Reining clinic gives rodeo unofficial kickoff

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SHERIDAN — The Sheridan WYO Rodeo brings fans of the sport to the northeast portion of Wyoming for a week filled with pageantry, competition and community.

In an effort to capitalize on the big week, and even add a little to it, the Cowboy State Reining Horse Association held a horse reining clinic over the weekend at the Sheridan College Agripark.

“The WYO Rodeo for a couple years actually helped us financially with our horse shows to get it started because their mission is encouraging the cowboy way of life,” said Nancy Pfeiffer, the CSRHA treasurer. “So this year, in a way to make rodeo week a little bigger, it was suggested that we put this on the schedule.”

The clinic featured 10 participants receiving extensive instruction from National Reining Horse Association trainer Sam Schaffhauser.

Schaffhauser traveled to Sheridan from Tennessee just a few days removed from a NHRA derby in Oklahoma City. Schaffhauser had never visited the Equality State, and while the area left an impression on him, Schaffhuaser’s tutelage made an even stronger impression on his participants.

“It’s really a treat to have somebody like [Schaffhauser] to be able to come and teach us,” said Pfieffer, who took part in the clinic.

The Tennessee native also walked away pleased with how everyone, of all skill levels, improved.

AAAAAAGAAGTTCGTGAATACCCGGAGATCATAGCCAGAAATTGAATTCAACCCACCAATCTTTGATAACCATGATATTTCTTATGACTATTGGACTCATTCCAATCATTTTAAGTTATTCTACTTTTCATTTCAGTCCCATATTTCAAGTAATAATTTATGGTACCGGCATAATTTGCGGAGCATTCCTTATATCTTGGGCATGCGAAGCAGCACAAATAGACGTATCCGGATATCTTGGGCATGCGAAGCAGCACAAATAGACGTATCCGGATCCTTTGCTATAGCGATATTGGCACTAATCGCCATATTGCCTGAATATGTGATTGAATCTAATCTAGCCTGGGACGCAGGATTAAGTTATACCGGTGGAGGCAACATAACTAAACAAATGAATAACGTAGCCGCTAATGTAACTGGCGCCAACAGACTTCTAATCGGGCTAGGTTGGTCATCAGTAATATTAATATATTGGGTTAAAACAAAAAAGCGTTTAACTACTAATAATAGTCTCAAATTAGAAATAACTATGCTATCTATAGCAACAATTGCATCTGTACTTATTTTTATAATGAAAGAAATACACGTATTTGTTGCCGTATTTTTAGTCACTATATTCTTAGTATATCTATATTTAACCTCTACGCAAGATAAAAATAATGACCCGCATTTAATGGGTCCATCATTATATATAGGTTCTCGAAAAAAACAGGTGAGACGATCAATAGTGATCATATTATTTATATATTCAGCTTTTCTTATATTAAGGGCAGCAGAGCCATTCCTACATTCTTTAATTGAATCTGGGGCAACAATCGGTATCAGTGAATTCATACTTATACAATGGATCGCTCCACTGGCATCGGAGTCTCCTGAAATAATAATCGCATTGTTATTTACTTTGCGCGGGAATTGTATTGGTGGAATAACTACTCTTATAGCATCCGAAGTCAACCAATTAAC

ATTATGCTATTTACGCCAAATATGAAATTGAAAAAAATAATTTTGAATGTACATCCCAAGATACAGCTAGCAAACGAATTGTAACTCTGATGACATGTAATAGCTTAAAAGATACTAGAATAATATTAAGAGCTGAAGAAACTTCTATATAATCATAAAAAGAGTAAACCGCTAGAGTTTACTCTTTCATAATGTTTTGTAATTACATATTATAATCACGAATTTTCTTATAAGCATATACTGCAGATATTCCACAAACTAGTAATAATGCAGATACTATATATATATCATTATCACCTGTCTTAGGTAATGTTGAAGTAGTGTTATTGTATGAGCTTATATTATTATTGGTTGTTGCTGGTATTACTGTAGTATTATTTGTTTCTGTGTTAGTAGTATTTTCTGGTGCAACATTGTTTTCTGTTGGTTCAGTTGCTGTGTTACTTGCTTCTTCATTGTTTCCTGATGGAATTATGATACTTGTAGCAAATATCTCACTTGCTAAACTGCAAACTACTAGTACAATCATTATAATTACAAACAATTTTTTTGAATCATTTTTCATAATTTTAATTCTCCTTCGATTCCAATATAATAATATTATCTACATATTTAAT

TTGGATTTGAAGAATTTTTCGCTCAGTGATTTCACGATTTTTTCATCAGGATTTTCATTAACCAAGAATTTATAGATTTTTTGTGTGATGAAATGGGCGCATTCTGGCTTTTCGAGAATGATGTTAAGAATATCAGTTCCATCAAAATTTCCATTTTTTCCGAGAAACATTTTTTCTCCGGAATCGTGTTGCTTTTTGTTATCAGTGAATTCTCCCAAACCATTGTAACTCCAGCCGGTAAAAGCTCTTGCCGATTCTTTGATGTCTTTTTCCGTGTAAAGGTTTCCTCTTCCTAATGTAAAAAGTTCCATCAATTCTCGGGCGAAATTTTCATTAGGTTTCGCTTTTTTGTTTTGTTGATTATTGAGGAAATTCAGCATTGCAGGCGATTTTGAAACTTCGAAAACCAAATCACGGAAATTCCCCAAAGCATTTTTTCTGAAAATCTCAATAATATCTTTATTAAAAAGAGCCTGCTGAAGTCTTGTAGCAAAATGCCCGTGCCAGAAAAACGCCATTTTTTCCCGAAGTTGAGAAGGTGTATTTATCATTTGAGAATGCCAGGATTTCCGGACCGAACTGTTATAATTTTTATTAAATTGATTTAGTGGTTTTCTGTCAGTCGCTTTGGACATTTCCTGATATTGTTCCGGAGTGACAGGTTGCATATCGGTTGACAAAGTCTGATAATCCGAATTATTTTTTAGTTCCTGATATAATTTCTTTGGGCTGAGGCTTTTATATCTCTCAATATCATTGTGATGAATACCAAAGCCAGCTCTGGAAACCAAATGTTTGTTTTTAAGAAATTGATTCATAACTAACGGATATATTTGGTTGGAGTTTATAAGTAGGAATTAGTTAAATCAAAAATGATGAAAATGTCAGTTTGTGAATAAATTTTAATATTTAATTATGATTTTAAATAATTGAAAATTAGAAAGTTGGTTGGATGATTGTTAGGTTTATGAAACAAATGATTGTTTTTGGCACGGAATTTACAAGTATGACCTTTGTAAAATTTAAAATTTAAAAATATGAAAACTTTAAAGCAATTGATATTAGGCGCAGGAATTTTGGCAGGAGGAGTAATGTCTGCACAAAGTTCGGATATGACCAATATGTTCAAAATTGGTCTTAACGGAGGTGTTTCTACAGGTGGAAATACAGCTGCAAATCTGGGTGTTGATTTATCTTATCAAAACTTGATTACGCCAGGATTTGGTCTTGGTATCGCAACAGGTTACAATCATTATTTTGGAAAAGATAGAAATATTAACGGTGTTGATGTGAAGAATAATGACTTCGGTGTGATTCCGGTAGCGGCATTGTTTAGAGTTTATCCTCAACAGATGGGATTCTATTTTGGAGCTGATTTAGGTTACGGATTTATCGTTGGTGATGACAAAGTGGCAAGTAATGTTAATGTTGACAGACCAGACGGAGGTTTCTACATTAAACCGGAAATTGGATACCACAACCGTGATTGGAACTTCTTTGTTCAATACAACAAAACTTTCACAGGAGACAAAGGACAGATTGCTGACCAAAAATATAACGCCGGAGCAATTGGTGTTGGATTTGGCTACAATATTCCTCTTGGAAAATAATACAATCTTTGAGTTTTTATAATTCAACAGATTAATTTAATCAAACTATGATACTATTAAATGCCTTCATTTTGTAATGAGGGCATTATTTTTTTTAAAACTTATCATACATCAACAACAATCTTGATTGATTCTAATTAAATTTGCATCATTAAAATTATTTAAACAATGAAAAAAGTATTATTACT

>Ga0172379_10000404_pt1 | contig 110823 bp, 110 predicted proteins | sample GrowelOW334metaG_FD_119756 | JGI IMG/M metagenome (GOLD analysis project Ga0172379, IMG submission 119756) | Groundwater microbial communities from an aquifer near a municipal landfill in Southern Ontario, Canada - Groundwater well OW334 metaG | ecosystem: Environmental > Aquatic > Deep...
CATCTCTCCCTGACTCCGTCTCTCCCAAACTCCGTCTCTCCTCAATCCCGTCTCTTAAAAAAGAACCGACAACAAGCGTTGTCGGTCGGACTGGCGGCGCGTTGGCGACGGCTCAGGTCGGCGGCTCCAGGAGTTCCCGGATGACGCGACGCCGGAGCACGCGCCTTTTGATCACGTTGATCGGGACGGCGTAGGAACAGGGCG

“They were good,” Schaffhauser said. “We had some that were upper-level non-pros that rode that had really nice horses and had some pretty good skills down to the ones that are just starting out. … They all did really good, and the horses were good, so it was a lot of fun.”

Schaffhauser guided horses and riders through the main aspects of a reining-horse competition. Riders learned how to dictate their horse to circle — which entails accelerating and decelerating — spin and come to a sliding stop.

A competitive reining-horse pattern encompasses seven tasks. The opening step features four spins to the right, followed by four spins to the left. The horse and rider then complete three circles to the left — the first two being large and fast and the last one small and tight — and then the same motion is duplicated to the right.

The horse and rider duo then makes a larger circle to the left but doesn’t close it off and instead runs along the side the arena edge before doing a rollback. The same task is performed on the opposite side of the arena, as well.

The pair completes the pattern with a siding stop followed by the horse backing up at least 10 feet with the rider dismounting for a finish.

Judges score a performance based on a competitor’s precision. The NRHA definition of a successful ride is: “To rein a horse is not only to guide it, but also to control its every movement. The best reined horse should be willingly guided or controlled with little or no apparent resistance and dictated to completely.”

The sport of horse reining has grown regionally in the last few years, and the reining clinic this weekend provided further proof of that. While the clinic only featured 10 participants — so as everyone involved would receive extensive one-on-one instruction from Schaffhauser — more wanted to sign up.

Sheridan embraces its rodeo each and every year, and this year’s spectacle featured a new event to get people in an equine state of mind.

By |July 10th, 2018|

About the Author:

Bud Denega joined The Sheridan Press in November 2017 as the primary sports reporter. He is a native of Cleveland, Ohio, and graduated from the University of Wyoming. Prior to working in Sheridan, Bud spent time as a sports reporter for the Minot Daily News in Minot, North Dakota, before being a sports reporter for the Laredo Morning Times in Laredo, Texas. Email Bud at: bud.denega@thesheridanpress.com

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